Consumer Sentiment in U.S. Fell to Three-Month Low in AprilLorraine Woellert
Confidence among consumers fell in April to a three-month low as Americans grew more pessimistic about the outlook for the economy.
The Thomson Reuters/University of Michigan final index of consumer sentiment declined less than forecast, to 76.4 from 78.6 a month earlier. The median projection in a Bloomberg survey was 73.5 after a preliminary April reading of 72.3.
The figures indicate consumer spending may cool after climbing in the first quarter by the most since the end of 2010 and slow the pace of economic growth. Safeway Inc. is among companies noting that shoppers, faced with higher payroll taxes and limited job growth, remain cost-conscious even as rebounding home prices help stabilize household wealth.
“We are seeing slightly softer growth but on the other hand household wealth looks pretty good,” Gus Faucher, senior economist at PNC Financial Services Group in Pittsburgh, said before the report. “The economy is continuing to expand but we do have some drags.”
Another report today from the Commerce Department showed the economy expanded in the first quarter at a 2.5 percent annualized rate, up from the 0.4 percent pace in the final three months of 2012. Household purchases, which account for about 70 percent of the economy, advanced at a 3.2 percent annualized rate, the most since the fourth quarter of 2010.
Forecasts for consumer sentiment in the Bloomberg survey ranged from 70 to 80. The index averaged 64.2 during the recession that ended in June 2009 and 89 in the five years prior to the 18-month slump.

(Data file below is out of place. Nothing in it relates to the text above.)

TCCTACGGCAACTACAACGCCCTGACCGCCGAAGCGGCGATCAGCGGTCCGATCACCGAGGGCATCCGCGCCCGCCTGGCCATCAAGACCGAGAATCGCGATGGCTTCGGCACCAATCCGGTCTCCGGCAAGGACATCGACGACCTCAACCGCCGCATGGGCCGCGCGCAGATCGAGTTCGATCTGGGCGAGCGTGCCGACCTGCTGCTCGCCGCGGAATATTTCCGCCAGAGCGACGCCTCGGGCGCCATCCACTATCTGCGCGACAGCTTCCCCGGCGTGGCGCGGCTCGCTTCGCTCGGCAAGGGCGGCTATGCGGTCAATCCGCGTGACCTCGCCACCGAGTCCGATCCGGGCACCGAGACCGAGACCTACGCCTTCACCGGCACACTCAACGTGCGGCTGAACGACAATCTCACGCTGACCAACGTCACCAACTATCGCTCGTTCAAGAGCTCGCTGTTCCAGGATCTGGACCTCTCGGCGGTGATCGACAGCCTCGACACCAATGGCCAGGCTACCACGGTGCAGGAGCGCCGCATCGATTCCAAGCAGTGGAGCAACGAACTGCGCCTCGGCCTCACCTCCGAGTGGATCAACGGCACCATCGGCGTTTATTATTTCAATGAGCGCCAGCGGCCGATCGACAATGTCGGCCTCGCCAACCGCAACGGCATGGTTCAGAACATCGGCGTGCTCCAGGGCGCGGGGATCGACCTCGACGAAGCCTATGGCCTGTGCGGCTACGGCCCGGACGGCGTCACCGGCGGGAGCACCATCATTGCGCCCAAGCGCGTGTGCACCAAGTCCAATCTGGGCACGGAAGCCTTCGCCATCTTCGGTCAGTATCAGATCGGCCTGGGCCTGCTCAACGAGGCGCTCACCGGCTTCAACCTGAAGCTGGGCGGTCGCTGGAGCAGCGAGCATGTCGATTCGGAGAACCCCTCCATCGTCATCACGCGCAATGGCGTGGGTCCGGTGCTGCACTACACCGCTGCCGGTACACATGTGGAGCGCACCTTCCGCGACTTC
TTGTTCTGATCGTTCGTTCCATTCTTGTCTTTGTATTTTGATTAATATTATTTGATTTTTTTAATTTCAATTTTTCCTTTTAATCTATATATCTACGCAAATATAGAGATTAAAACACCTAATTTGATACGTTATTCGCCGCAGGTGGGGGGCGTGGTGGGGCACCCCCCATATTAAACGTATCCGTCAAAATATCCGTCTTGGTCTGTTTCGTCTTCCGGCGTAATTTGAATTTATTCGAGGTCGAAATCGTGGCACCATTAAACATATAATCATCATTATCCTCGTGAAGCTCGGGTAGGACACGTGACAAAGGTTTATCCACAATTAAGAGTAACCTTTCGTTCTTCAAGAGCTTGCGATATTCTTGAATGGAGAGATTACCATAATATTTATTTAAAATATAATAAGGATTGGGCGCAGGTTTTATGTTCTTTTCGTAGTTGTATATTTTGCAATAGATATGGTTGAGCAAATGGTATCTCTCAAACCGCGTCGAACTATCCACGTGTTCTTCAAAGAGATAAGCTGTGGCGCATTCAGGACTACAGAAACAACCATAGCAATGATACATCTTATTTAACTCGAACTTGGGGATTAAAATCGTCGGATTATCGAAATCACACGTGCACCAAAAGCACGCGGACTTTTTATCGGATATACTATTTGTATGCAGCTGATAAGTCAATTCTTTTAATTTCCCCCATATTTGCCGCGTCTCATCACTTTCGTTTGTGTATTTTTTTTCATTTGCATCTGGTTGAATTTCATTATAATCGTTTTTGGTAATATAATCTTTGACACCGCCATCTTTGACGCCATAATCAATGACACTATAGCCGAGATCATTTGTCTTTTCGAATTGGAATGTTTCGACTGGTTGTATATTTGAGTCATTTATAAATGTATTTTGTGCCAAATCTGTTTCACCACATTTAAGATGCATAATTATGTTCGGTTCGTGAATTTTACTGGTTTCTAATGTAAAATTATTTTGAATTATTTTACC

The Michigan survey contrasts with Bloomberg’s measure of sentiment, which held close to a five-year high last week. The Bloomberg Consumer Comfort Index was minus 29.9 in the week ended April 21, down from minus 29.2, which was the highest since January 2008. Households were the most optimistic about their finances in 10 months, the comfort index showed.
The Michigan survey’s current conditions index, which measures Americans’ view of their personal finances, fell to 89.9 in April from 90.7 last month. The preliminary reading was 84.8.
The index of expectations six months from now dropped to 67.8 this month from 70.8 in March. The preliminary April reading was 64.2.
A report earlier showed retail sales fell last month by the most since June, showing household spending ended the first quarter on softer footing. The 0.4 percent decrease followed a 1 percent gain in February, Commerce Department figures showed today in Washington. Department stores and electronics dealers were among the weakest showings.
The labor market also cooled, adding 88,000 jobs last month, the smallest increase since June, the Labor Department reported April 5. Average hourly earnings were unchanged in March from the prior month, the weakest showing since October.
At Safeway, the second-largest U.S. supermarket chain, customers are shopping with price and budgets in mind, Chairman and Chief Executive Officer Steve Burd said.
“I still believe that it’s a very sluggish recovery,” Burd said on an April 25 earnings call. “I don’t really think you have a really strong economy until consumer confidence is, hits 90. We haven’t seen 90 in probably over five years. So I think consumers are still affected by that and trying to be very careful with how they spend their dollars.”
At the same time, the housing market’s recovery is driving up property values and improving household balance sheets, a source of strength for spending and the economy. Stocks also are adding to net worth, while cheaper prices at the gas pump give consumers more money to spend on other goods and services.
“We’re now seeing a really nice growth factor in new construction,” Jeff Fettig, chairman and chief executive officer at Whirlpool Corp., said on an April 24 earnings call. “We’re starting to see the pickup from existing home sales, but pure, pure discretionary is still very, very weak.”
Consumers in today’s confidence report expect an inflation rate of 3.1 percent over the next 12 months, compared with 3.2 percent in March. Over the next five years, Americans expect a 2.9 percent rate of inflation.